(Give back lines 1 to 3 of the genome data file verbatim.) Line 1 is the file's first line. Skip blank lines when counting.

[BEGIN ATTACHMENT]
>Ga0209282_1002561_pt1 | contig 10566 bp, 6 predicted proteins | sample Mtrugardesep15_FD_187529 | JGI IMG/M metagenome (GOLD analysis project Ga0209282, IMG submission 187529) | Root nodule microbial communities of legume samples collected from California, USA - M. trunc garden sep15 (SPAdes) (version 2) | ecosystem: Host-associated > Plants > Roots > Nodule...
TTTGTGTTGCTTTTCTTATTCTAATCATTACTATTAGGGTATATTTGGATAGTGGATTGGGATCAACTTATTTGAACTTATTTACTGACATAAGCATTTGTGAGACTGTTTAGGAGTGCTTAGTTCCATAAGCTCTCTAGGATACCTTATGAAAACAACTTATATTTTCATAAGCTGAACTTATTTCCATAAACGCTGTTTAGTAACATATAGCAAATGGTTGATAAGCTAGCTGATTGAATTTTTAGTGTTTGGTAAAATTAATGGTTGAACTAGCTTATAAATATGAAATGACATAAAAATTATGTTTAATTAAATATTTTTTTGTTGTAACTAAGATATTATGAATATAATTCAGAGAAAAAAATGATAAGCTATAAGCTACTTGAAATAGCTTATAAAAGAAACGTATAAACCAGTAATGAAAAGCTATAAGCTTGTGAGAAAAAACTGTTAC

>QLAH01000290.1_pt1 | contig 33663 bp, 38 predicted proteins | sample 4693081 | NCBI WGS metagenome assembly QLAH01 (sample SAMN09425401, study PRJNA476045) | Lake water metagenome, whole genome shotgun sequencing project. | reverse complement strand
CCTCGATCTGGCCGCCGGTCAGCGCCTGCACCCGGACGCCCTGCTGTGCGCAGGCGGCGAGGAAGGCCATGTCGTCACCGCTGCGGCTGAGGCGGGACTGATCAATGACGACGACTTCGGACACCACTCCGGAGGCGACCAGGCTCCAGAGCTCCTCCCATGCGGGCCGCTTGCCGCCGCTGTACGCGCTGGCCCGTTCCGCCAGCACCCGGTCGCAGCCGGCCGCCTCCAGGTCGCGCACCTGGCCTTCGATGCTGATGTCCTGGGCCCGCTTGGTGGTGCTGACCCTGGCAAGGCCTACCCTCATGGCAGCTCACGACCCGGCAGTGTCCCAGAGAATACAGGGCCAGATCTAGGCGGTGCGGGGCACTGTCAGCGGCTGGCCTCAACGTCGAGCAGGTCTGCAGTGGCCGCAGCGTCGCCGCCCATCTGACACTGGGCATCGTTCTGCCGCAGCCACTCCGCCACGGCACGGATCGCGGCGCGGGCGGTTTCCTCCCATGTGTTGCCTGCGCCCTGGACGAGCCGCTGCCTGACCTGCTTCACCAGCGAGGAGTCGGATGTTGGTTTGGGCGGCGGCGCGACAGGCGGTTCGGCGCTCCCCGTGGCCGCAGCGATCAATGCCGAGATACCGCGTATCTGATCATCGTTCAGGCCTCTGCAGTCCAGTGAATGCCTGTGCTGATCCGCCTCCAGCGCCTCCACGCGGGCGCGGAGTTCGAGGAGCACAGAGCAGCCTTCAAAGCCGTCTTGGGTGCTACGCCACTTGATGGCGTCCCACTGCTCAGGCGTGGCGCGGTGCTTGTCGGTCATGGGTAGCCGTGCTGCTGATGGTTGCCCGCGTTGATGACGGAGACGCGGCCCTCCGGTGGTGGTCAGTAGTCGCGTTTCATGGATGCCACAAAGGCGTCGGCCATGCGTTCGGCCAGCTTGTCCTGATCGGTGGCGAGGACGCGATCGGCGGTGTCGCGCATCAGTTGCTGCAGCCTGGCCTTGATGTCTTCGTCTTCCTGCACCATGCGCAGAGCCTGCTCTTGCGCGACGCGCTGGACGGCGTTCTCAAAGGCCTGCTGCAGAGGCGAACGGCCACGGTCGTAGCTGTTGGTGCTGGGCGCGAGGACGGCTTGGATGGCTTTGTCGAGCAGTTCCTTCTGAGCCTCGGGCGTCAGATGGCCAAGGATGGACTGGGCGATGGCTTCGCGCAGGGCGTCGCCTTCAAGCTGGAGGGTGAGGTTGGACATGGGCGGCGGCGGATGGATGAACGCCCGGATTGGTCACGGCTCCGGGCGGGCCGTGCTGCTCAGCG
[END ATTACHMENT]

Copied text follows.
>Ga0209282_1002561_pt1 | contig 10566 bp, 6 predicted proteins | sample Mtrugardesep15_FD_187529 | JGI IMG/M metagenome (GOLD analysis project Ga0209282, IMG submission 187529) | Root nodule microbial communities of legume samples collected from California, USA - M. trunc garden sep15 (SPAdes) (version 2) | ecosystem: Host-associated > Plants > Roots > Nodule...
TTTGTGTTGCTTTTCTTATTCTAATCATTACTATTAGGGTATATTTGGATAGTGGATTGGGATCAACTTATTTGAACTTATTTACTGACATAAGCATTTGTGAGACTGTTTAGGAGTGCTTAGTTCCATAAGCTCTCTAGGATACCTTATGAAAACAACTTATATTTTCATAAGCTGAACTTATTTCCATAAACGCTGTTTAGTAACATATAGCAAATGGTTGATAAGCTAGCTGATTGAATTTTTAGTGTTTGGTAAAATTAATGGTTGAACTAGCTTATAAATATGAAATGACATAAAAATTATGTTTAATTAAATATTTTTTTGTTGTAACTAAGATATTATGAATATAATTCAGAGAAAAAAATGATAAGCTATAAGCTACTTGAAATAGCTTATAAAAGAAACGTATAAACCAGTAATGAAAAGCTATAAGCTTGTGAGAAAAAACTGTTAC

>QLAH01000290.1_pt1 | contig 33663 bp, 38 predicted proteins | sample 4693081 | NCBI WGS metagenome assembly QLAH01 (sample SAMN09425401, study PRJNA476045) | Lake water metagenome, whole genome shotgun sequencing project. | reverse complement strand